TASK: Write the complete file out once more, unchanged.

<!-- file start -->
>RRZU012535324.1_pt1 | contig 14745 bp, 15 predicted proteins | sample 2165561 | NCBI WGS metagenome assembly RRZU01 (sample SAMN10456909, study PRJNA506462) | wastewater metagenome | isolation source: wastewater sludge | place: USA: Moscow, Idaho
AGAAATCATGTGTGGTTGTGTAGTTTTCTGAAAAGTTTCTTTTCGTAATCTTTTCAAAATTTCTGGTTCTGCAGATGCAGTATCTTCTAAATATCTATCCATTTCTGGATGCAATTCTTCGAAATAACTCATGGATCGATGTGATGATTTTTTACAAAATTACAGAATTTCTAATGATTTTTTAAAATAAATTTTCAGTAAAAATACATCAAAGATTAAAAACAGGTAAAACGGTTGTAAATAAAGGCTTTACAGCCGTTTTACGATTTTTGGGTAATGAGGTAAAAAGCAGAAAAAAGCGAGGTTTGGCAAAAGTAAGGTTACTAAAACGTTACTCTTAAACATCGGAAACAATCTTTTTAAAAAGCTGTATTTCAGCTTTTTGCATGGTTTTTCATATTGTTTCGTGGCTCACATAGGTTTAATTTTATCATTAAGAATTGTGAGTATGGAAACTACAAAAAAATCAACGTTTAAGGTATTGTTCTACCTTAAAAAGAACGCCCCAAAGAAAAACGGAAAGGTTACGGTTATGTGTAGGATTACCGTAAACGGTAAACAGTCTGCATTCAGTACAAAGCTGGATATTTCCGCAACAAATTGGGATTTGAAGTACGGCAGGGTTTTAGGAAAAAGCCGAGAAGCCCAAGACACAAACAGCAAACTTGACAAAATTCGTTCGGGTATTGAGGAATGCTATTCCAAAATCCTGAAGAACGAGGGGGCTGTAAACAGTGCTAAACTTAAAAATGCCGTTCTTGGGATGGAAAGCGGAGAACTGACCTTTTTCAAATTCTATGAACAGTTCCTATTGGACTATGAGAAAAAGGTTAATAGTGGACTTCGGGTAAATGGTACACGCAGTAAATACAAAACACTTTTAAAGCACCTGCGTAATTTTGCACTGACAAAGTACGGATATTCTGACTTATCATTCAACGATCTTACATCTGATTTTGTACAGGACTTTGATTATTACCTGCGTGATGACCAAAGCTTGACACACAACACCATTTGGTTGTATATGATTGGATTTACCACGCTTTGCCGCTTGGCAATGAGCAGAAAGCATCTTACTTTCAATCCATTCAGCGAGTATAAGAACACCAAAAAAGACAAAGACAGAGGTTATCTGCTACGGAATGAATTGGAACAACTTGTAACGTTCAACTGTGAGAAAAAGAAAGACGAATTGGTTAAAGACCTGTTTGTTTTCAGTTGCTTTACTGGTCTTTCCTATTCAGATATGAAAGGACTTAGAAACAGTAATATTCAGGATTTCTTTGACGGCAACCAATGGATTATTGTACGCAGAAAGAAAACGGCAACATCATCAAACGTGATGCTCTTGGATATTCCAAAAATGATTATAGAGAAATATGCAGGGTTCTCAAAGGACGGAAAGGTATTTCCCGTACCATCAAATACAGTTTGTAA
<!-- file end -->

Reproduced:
>RRZU012535324.1_pt1 | contig 14745 bp, 15 predicted proteins | sample 2165561 | NCBI WGS metagenome assembly RRZU01 (sample SAMN10456909, study PRJNA506462) | wastewater metagenome | isolation source: wastewater sludge | place: USA: Moscow, Idaho
AGAAATCATGTGTGGTTGTGTAGTTTTCTGAAAAGTTTCTTTTCGTAATCTTTTCAAAATTTCTGGTTCTGCAGATGCAGTATCTTCTAAATATCTATCCATTTCTGGATGCAATTCTTCGAAATAACTCATGGATCGATGTGATGATTTTTTACAAAATTACAGAATTTCTAATGATTTTTTAAAATAAATTTTCAGTAAAAATACATCAAAGATTAAAAACAGGTAAAACGGTTGTAAATAAAGGCTTTACAGCCGTTTTACGATTTTTGGGTAATGAGGTAAAAAGCAGAAAAAAGCGAGGTTTGGCAAAAGTAAGGTTACTAAAACGTTACTCTTAAACATCGGAAACAATCTTTTTAAAAAGCTGTATTTCAGCTTTTTGCATGGTTTTTCATATTGTTTCGTGGCTCACATAGGTTTAATTTTATCATTAAGAATTGTGAGTATGGAAACTACAAAAAAATCAACGTTTAAGGTATTGTTCTACCTTAAAAAGAACGCCCCAAAGAAAAACGGAAAGGTTACGGTTATGTGTAGGATTACCGTAAACGGTAAACAGTCTGCATTCAGTACAAAGCTGGATATTTCCGCAACAAATTGGGATTTGAAGTACGGCAGGGTTTTAGGAAAAAGCCGAGAAGCCCAAGACACAAACAGCAAACTTGACAAAATTCGTTCGGGTATTGAGGAATGCTATTCCAAAATCCTGAAGAACGAGGGGGCTGTAAACAGTGCTAAACTTAAAAATGCCGTTCTTGGGATGGAAAGCGGAGAACTGACCTTTTTCAAATTCTATGAACAGTTCCTATTGGACTATGAGAAAAAGGTTAATAGTGGACTTCGGGTAAATGGTACACGCAGTAAATACAAAACACTTTTAAAGCACCTGCGTAATTTTGCACTGACAAAGTACGGATATTCTGACTTATCATTCAACGATCTTACATCTGATTTTGTACAGGACTTTGATTATTACCTGCGTGATGACCAAAGCTTGACACACAACACCATTTGGTTGTATATGATTGGATTTACCACGCTTTGCCGCTTGGCAATGAGCAGAAAGCATCTTACTTTCAATCCATTCAGCGAGTATAAGAACACCAAAAAAGACAAAGACAGAGGTTATCTGCTACGGAATGAATTGGAACAACTTGTAACGTTCAACTGTGAGAAAAAGAAAGACGAATTGGTTAAAGACCTGTTTGTTTTCAGTTGCTTTACTGGTCTTTCCTATTCAGATATGAAAGGACTTAGAAACAGTAATATTCAGGATTTCTTTGACGGCAACCAATGGATTATTGTACGCAGAAAGAAAACGGCAACATCATCAAACGTGATGCTCTTGGATATTCCAAAAATGATTATAGAGAAATATGCAGGGTTCTCAAAGGACGGAAAGGTATTTCCCGTACCATCAAATACAGTTTGTAA